The Novels of Samuel Richardson: Complete and Unabridged ...

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W. Heinemann, 1902
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Page xxxvi - Fie, my lord, fie! a soldier, and afeard? What need we fear who knows it, when none can call our power to account? Yet who would have thought the old man to have had so much blood in him? DoCT. Do you mark that? LADY M. The thane of Fife had a wife; where is she now? What, will these hands ne'er be clean? No more o' that, my lord, no more o' that: you mar all with this starting.
Page xlv - Will it be any harm, said I, in a piece you want to be written so low, if we should instruct them how they should think and act in common cases, as well as indite ? They were the more urgent with me to begin the little volume for this hint. I set about it ; and, in the progress of it, writing two or three letters to instruct handsome girls, who were obliged to go out to service, as we phrase it, how to avoid the snares that might be laid against their virtue ; the above story recurred to my thought...
Page xliii - Everywhere I see in the world the intellect of man, That sword, the energy his subtle spear, The knowledge which defends him like a shield — Everywhere; but they make not up, I think, The marvel of a soul like thine, earth's flower She holds up to the softened gaze of God!
Page xxxv - O'er Rome and o'er the nations spread. FRANCIS. THE reader is indebted for this day's entertainment to an author from whom the age has received greater favours, who has enlarged the knowledge of human nature, and taught the passions to move at the command of virtue.
Page xli - After having seen him two hours, I was obliged to pass the evening in a company which never had been so wearisome to me. I could not speak ; I could not play ; I thought, I saw nothing but Klopstock. I saw him the next day and the following, and we were very seriously friends.
Page xli - It was a strong hour the hour of his departure ! He wrote soon after, and from that time our correspondence began to be a very diligent one. I sincerely believed my love to be friendship. I spoke with my friends of nothing but Klopstock, and showed his letters. They rallied at me, and said I was in love. I rallied them again, and said that they must have a very friendshipless heart, if they had no idea of friendship to a man as well as to a woman.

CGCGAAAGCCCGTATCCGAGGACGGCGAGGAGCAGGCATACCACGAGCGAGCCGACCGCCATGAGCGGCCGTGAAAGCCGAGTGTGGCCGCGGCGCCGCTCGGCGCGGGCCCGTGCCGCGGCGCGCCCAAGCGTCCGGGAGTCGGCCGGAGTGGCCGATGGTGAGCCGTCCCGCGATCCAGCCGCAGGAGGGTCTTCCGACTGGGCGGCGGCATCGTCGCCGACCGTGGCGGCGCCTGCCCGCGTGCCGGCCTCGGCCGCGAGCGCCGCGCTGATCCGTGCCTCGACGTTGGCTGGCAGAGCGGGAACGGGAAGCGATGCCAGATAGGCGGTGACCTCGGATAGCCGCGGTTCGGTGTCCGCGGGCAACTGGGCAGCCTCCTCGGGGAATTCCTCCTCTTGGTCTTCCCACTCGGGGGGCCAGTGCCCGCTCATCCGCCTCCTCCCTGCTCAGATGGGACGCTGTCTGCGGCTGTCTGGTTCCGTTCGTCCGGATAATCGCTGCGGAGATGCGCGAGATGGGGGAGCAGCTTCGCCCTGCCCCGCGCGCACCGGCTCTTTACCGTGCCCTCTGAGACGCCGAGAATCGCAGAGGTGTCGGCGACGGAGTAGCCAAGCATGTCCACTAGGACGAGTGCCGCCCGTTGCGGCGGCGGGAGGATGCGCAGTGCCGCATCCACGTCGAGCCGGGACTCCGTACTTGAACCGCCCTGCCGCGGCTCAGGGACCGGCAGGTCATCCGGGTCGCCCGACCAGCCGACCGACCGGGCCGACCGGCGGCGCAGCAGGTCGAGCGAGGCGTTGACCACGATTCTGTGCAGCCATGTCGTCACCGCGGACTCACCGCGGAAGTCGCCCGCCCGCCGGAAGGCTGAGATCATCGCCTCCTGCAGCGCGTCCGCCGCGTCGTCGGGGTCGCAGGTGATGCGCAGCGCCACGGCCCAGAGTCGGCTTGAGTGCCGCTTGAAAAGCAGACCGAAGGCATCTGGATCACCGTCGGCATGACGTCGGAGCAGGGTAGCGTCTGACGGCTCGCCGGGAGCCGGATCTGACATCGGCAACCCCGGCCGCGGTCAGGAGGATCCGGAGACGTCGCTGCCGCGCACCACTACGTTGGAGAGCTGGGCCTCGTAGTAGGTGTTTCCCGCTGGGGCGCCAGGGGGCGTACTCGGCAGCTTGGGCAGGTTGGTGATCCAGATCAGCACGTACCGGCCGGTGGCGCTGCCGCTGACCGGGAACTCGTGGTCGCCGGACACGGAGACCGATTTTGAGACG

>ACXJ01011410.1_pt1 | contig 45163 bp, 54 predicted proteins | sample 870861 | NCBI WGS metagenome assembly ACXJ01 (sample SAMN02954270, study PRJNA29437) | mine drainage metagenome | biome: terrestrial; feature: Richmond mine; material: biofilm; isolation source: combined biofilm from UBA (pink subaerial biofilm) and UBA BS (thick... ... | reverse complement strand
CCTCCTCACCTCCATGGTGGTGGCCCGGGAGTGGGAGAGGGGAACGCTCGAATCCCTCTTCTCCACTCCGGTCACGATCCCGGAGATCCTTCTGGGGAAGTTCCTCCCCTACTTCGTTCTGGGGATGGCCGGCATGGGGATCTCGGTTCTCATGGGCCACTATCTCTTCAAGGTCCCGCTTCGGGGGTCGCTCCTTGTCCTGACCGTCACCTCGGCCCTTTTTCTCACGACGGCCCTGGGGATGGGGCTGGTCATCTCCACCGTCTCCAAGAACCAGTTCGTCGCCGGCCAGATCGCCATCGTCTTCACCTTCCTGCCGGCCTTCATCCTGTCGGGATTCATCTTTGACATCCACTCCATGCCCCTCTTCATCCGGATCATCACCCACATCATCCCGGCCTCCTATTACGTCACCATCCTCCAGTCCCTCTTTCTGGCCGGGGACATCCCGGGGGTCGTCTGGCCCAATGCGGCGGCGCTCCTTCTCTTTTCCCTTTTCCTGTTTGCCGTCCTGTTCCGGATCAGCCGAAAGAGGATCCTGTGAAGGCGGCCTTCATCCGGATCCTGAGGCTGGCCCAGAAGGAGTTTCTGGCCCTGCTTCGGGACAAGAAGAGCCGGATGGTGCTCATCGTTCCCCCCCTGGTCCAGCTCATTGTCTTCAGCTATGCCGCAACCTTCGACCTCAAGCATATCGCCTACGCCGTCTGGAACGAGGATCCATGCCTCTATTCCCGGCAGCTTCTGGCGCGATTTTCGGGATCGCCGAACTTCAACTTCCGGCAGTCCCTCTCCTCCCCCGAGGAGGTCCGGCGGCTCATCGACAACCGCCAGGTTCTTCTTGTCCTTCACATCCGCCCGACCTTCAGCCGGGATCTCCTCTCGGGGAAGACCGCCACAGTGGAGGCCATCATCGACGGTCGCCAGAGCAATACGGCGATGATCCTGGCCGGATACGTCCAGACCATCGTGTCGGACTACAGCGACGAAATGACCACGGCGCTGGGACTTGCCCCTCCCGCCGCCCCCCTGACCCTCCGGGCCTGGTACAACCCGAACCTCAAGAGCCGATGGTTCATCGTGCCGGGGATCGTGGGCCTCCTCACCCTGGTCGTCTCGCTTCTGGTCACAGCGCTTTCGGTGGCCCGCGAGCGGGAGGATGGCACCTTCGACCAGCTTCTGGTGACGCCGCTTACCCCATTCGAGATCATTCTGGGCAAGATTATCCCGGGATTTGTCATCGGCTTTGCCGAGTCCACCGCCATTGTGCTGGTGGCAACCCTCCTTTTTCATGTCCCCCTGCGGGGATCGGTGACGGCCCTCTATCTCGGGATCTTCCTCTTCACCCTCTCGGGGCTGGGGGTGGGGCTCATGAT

Page xvii - Short ; rather plump than emaciated, notwithstanding his complaints ; about five foot five inches ; fair wig ; lightish cloth coat, all black besides ; one hand generally in his bosom, the other a cane in it, which he leans upon under the skirts of his coat usually, that it may imperceptibly serve him as a support, when attacked by sudden tremors or startings, and dizziness...
Page xli - ... a very friendshipless heart, if they had no idea of friendship to a man as well as to a woman. Thus it continued eight months, in which time my friends found as much love in Klopstock's letters as in me. I perceived it likewise, but I would not believe it. At the last Klopstock said plainly that he loved; and I startled as for a wrong thing; I answered that it was no love, but friendship, as it was what I...
Page 76 - I shall be unfit even for a May-day Holiday-time; for these Minuets, Rigadoons, and French Dances, that I have been practising, will make me but ill Company for my Milk-maid Companions that are to be.
Page xvii - ... and dizziness, which too frequently attack him, but, thank God, not so often as formerly; looking directly foreright, as passers-by would imagine, but observing all that stirs on either hand of him without moving his short neck, hardly ever turning back; of a light brown complexion; teeth not yet failing him...

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